Well, a new season starts tonight for the Biloxi Shuckers, as they play their first game of the season up in Montgomery, against the Biscuits. As for every minor league team, and for every minor league season, it takes a little bit of time to get reacquainted with returning players, and to get acquainted with the new players.
Now, local media does a fine job in getting us up and going as knowledgeable fans. Shuckers radio announcer Chris Harris has a wonderful blog, and the SunHerald’s beat writer Patrick Magee likewise does a very good job in covering the team. However, these guys have a home team perspective – which is absolutely fine – but as a fan I’m also always interested to hear what other writers with other perspectives have to say about our team. National writers, and writers on up and across the Milwaukee Brewers universe also have a lot to say about the Shuckers, and I think it’s valuable to keep tabs on what they’re saying, too.
Across the off season I kept track of some of the things I saw written about the Shuckers, from reporters outside of Biloxi. Over the next several posts, I’ll relay what I found.
For Biloxi Shuckers on the roster tonight, I have a couple articles each discussing Nick Ramirez and Jorge Lopez, and three articles each about Louis Ortiz and Mauricio Dubon.
But the player receiving the most attention, by far, in the off season press has been Jacob Nottingham. No less than seven articles I saw included discussions about our returning catcher. From what I read, the story seems to be how the Brewers organization is still counting on him to be their catcher of the future, but what he needs to do to overcome a lackluster 2016 season, and make a case to move beyond Double-A.
Jonathan Powell at OutsidePitch previewed Nottingham for the Arizona Fall League, by noting the fall-off of his performance from his 2015 numbers. Powell’s assessment was that Nottingham’s “blocking and receiving skills still need considerable development.”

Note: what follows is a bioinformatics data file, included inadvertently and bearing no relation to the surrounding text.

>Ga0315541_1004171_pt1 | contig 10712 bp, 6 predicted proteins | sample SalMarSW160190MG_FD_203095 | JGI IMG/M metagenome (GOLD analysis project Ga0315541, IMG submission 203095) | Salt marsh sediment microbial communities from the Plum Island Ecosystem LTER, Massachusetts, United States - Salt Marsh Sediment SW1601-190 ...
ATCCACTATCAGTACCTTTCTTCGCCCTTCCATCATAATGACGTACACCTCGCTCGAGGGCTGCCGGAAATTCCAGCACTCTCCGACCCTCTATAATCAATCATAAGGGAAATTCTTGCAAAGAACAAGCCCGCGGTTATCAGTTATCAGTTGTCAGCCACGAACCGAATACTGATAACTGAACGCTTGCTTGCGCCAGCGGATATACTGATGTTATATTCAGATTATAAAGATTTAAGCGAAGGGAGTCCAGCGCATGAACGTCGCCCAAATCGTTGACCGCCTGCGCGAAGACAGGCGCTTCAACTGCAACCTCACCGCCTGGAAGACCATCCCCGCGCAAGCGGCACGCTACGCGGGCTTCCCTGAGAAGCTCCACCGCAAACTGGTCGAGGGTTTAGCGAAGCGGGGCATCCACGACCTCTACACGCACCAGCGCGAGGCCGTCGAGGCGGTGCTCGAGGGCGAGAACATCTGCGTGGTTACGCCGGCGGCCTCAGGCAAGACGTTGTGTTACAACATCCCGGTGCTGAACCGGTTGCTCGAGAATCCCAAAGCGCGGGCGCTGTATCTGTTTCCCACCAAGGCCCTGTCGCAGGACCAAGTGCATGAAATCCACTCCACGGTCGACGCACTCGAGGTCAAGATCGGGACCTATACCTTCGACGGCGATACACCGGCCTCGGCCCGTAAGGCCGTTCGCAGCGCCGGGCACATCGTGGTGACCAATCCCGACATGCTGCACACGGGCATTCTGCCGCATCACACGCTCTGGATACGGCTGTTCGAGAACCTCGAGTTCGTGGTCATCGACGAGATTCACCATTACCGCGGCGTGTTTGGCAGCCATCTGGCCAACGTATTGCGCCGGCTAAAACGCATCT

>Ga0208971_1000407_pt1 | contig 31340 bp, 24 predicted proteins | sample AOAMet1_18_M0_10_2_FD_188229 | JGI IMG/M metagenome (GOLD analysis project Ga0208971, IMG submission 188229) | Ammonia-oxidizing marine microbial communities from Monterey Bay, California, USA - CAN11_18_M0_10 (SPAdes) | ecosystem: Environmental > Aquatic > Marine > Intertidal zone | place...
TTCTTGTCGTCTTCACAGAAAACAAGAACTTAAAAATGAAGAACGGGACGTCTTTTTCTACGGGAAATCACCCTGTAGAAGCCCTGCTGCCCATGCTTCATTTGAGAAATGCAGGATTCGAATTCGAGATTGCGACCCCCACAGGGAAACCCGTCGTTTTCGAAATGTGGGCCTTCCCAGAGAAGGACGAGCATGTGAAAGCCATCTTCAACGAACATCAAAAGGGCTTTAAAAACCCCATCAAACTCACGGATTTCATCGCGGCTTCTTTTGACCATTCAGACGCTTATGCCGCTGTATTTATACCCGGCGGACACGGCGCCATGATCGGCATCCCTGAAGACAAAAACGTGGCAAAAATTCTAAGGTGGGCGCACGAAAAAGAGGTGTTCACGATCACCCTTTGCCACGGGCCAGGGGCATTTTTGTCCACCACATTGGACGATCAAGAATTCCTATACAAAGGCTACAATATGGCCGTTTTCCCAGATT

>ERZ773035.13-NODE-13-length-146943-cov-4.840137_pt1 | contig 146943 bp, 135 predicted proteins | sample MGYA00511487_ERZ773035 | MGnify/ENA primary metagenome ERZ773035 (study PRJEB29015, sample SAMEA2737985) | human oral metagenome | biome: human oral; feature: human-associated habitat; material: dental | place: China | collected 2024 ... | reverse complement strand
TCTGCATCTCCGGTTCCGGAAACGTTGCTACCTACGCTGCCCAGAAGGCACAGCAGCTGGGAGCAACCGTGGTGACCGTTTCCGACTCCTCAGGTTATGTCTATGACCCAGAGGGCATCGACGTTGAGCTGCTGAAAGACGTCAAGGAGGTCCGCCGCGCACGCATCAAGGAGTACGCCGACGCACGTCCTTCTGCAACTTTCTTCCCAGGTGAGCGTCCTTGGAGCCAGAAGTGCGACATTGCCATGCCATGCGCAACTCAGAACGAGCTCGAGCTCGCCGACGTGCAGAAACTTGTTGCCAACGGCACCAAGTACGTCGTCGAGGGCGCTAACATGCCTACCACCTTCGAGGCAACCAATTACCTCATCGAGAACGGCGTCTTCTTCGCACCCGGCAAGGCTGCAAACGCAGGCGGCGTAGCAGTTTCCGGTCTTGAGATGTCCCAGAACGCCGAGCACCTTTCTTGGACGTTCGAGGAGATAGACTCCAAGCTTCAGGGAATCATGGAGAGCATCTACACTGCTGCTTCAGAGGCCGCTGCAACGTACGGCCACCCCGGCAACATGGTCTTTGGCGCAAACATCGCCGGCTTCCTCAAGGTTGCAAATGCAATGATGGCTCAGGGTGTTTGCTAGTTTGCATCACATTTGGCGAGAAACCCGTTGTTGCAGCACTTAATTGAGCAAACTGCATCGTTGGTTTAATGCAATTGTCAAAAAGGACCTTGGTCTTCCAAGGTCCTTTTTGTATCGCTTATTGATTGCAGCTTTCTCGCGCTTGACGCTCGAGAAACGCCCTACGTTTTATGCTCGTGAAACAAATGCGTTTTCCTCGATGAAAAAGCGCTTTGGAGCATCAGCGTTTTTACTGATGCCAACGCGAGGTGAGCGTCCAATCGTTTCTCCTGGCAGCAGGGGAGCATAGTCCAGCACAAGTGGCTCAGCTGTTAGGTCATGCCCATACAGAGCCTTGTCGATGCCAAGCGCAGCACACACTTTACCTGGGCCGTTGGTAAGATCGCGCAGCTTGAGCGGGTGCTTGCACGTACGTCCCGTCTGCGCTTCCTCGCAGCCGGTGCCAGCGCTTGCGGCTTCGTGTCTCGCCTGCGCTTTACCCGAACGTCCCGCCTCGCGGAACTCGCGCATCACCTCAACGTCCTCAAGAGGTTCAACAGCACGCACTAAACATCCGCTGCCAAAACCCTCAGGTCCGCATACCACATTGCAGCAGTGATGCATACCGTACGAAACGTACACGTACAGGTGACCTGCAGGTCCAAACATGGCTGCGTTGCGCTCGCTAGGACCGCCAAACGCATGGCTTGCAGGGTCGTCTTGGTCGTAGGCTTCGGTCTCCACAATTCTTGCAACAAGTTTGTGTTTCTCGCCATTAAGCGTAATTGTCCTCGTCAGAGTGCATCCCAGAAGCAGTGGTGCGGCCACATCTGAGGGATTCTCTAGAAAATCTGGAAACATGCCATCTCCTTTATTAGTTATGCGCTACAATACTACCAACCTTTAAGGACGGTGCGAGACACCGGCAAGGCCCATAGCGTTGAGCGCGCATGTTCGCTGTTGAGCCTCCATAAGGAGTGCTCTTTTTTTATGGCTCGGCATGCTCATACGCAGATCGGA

Before the 2016 season, Nottingham was ranked the No. 66 prospect by Baseball Prospectus (15thfor the Brewers) and for good reason.
During the 2015 season, he was on an offensive tear, batting .316/.372/.505 with 17 home runs, 82 runs batted in, and a pair of stolen bases in only 119 games. His defense, although admittedly raw, also began to develop, as he continued the trend of improving his fielding percentage behind the plate, up from .988 in 2014 to .993 in 2015. He also boasts a top notch 32 percent caught stealing rate throughout his minor league career.
But Nottingham still struggles in some areas and the weaknesses of his game have already started to manifest, starting last year and continuing into his first full season in Double-A — his blocking and receiving skills still need considerable development, as he allowed 19 and 21 passed balls in 2015 and 2016 respectively.
Offensively, he also experienced a down year since joining the Brewers organization in the Khris Davis trade in February. This year, he hit .234/.295/.347 with only 11 home runs and 37 RBI. On a positive note, he did also steal nine bases, a large uptick from a minor league career high of four.